This led to some important reflection, and in the process I also learned of a few gaps I didn’t pay enough attention to - such as our QA process.

Know when to make exceptions

There are scenarios where hacky code is actually alright. For example if the feature/improvement is actually temporary (eg. to validate a PoC) or when the code doesn’t need to be maintained at all - it’s rare, but will sometimes happen. Squads need the ability to validate things quickly

  • without that, product improvement will be slower. Experimentation that can lead to pivots and improvements also gets inhibited.

It’s ok to consider shipping a prototype in that case. By this loose use of the term I mean a temporary feature meant to be discarded, potentially in favor of a better solution. Such cases are piecemeal - identifying them is a skill a tech lead should develop.

It’s natural (and expected) for PMs to change their minds. As grug puts it:

project managers mind like butterfly at times overworked and dealing with many grugs

However, prototypes can’t become actively maintained features as the code is not suited for that. That’ll backfire on the attempt, leading to major frustration, missed goals and bad-quality code. You must be extra sure that a prototype is the way to go. This requires special foresight and alignment - the rework and disposal of the code must be crystal clear to your PM, team, stakeholders and manager.

We found effective (and stupid simple) mechanisms to minimize rework by ensuring our releases are forwards-compatible. The key is to investigate the future - constraints, risks and unknowns - by borrowing context from your PM.

As an exercise, have him describe how the feature should behave 2 or 3 iterations ahead. That alone should uncover hidden expectations and constraints. You can then follow up with questions like “How long should it stay on?”, “How do we know when it’s time to roll back?” or “What happens once we validate this?” to expand your own context and make a more confident decision.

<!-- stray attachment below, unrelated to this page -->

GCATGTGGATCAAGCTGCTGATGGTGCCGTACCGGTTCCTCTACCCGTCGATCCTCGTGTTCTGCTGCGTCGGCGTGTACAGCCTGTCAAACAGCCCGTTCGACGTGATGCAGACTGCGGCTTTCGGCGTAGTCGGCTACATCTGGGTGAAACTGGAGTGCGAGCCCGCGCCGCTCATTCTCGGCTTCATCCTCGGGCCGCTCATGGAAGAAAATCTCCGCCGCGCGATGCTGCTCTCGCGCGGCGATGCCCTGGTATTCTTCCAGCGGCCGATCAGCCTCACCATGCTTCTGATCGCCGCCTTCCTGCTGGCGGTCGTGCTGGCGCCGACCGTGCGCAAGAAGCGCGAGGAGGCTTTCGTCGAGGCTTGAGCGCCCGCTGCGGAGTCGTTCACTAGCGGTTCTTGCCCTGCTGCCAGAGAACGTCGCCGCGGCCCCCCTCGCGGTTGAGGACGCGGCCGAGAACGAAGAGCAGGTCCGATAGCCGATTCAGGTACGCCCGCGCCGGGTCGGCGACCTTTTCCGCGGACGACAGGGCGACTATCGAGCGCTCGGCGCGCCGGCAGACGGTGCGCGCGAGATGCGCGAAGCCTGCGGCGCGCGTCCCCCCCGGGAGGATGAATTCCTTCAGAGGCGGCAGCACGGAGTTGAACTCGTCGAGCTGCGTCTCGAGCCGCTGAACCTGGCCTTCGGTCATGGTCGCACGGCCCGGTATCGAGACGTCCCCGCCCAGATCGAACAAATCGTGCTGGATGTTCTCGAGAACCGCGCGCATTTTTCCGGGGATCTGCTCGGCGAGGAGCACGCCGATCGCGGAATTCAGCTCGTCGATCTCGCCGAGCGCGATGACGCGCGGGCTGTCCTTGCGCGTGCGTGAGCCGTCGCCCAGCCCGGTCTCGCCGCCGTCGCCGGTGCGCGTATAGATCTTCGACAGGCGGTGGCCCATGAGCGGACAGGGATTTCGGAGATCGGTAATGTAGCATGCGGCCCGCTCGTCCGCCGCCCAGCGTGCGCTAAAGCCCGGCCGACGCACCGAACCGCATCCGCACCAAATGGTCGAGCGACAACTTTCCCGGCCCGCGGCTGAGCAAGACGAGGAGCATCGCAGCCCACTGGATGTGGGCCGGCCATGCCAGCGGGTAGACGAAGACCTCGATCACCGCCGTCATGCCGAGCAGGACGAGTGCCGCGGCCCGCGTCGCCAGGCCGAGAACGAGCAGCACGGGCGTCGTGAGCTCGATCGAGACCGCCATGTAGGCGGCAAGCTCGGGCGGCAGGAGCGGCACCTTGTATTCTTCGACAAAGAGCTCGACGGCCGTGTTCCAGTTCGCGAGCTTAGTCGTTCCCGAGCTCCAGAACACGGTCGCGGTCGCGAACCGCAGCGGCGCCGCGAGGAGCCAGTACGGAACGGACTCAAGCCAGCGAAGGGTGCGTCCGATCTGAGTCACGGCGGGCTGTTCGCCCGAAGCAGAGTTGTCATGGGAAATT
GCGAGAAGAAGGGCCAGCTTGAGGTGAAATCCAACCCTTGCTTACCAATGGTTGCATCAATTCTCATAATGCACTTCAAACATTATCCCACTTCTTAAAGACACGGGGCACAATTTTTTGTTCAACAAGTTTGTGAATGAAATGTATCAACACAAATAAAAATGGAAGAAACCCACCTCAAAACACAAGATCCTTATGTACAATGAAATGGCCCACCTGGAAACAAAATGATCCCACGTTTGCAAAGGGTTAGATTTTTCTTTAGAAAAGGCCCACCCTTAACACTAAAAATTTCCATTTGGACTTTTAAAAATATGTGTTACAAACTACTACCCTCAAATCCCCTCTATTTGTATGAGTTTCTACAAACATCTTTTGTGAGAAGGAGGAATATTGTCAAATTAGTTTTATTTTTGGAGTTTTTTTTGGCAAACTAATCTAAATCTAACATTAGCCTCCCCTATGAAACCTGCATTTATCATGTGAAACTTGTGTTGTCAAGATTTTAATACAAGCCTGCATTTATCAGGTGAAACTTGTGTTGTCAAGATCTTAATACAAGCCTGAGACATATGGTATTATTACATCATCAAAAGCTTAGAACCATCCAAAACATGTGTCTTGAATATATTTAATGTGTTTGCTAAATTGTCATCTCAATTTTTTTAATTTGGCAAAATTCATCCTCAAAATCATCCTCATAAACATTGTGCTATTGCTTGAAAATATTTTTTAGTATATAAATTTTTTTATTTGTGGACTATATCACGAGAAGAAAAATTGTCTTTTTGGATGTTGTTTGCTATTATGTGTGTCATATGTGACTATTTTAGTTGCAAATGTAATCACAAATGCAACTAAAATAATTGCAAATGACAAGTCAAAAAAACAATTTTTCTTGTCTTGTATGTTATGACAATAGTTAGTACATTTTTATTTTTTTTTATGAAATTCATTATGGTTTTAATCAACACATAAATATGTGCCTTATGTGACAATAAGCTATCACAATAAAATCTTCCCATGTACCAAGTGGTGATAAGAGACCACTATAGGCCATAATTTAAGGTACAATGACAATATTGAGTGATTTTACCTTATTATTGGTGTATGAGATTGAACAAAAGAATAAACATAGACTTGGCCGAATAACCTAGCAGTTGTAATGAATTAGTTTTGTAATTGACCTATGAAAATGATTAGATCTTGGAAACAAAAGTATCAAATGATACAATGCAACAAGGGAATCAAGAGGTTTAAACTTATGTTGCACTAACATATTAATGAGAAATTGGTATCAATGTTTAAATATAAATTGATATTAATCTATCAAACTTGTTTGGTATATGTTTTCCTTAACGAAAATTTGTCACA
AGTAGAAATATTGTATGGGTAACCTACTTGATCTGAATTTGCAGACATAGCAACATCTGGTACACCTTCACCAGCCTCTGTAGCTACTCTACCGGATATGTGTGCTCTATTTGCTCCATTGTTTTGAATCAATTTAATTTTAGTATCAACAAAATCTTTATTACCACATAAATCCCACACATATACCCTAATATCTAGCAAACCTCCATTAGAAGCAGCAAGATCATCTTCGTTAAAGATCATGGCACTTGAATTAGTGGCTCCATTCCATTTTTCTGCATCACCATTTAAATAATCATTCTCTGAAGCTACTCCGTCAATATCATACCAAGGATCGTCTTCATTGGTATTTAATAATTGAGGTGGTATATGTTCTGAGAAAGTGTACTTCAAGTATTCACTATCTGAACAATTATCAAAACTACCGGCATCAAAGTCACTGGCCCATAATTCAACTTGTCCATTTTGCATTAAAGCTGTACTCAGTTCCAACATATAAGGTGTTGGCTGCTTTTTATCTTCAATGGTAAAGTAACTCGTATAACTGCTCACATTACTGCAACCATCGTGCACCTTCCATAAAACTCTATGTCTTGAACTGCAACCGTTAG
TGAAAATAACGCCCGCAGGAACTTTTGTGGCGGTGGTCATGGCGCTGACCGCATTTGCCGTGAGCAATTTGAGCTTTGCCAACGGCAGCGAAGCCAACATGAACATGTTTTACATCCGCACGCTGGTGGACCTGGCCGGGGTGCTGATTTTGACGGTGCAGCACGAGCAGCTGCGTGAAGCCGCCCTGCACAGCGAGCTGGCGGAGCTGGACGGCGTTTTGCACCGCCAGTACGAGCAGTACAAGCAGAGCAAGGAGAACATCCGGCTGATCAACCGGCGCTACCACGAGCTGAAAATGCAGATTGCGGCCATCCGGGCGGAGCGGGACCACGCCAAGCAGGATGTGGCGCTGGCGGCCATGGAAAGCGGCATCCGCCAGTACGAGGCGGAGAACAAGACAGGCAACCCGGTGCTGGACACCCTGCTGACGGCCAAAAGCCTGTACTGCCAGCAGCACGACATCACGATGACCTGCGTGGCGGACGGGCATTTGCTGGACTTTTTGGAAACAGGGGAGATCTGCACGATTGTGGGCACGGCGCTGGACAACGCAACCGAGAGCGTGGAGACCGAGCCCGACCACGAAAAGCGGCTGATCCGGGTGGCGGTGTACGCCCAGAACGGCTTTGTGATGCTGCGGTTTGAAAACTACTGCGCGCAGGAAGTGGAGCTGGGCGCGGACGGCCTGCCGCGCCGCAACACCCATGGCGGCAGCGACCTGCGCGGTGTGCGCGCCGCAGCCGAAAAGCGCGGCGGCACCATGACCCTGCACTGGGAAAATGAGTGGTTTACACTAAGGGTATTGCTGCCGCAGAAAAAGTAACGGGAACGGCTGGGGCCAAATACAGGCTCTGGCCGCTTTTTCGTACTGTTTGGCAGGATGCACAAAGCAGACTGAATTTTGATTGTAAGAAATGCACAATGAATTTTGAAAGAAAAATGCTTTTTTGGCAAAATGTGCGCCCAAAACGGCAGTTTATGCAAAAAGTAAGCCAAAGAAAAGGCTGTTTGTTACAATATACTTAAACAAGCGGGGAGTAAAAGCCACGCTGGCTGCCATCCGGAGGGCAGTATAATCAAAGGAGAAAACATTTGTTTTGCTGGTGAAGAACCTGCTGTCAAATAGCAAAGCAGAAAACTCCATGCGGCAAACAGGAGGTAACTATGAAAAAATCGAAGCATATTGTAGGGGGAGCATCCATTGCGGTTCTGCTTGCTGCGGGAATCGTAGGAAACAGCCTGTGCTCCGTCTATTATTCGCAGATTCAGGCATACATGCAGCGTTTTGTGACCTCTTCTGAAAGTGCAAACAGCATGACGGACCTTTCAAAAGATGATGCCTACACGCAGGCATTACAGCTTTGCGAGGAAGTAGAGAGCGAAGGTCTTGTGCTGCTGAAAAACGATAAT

As always, if you face resistance, help him understand your concern and the impact of the wrong technical choice at present moment. Also worth reminding that earlier changes are cheaper changes. In my experience, once this process became familiar and releases went smoother, it just became second nature.

You will fuck up big time

Everything said so far sounds very easy in theory. In reality, your squad only ever pick the best decisions with the best available information. Keep this in mind to avoid stopping the team on its tracks. Remember:

Your feelings impact the team

If fucking up knocks you down, it will damage the team morale. This is usually worse than the original crisis itself. Instead, acknowledge the fuck-up and steer the team through this crisis as an opportunity to grow. Try prompting a conversation with something like:

“Team, this plan isn’t working. The project is stretching way beyond budget and everyone is exhausted. I thought we were making the right calls, so my apologies for that. I know we can do better than this, but we’ll need everyone’s input to find a better plan. How can we salvage this project? ”

That alone could turn a glooming disaster into a precious team-building experience. You may find that people are actually quite keen to help once given the chance. Feeling heard and being a part of something bigger promotes a sense of meaning which will usually lead a team to spontaneous, fruitful cooperation. This does however require a soft skillset not everyone has developed yet: being vulnerable, listening without judging, accepting (and sponsoring) other’s opinions and knowing when (and how) to step in.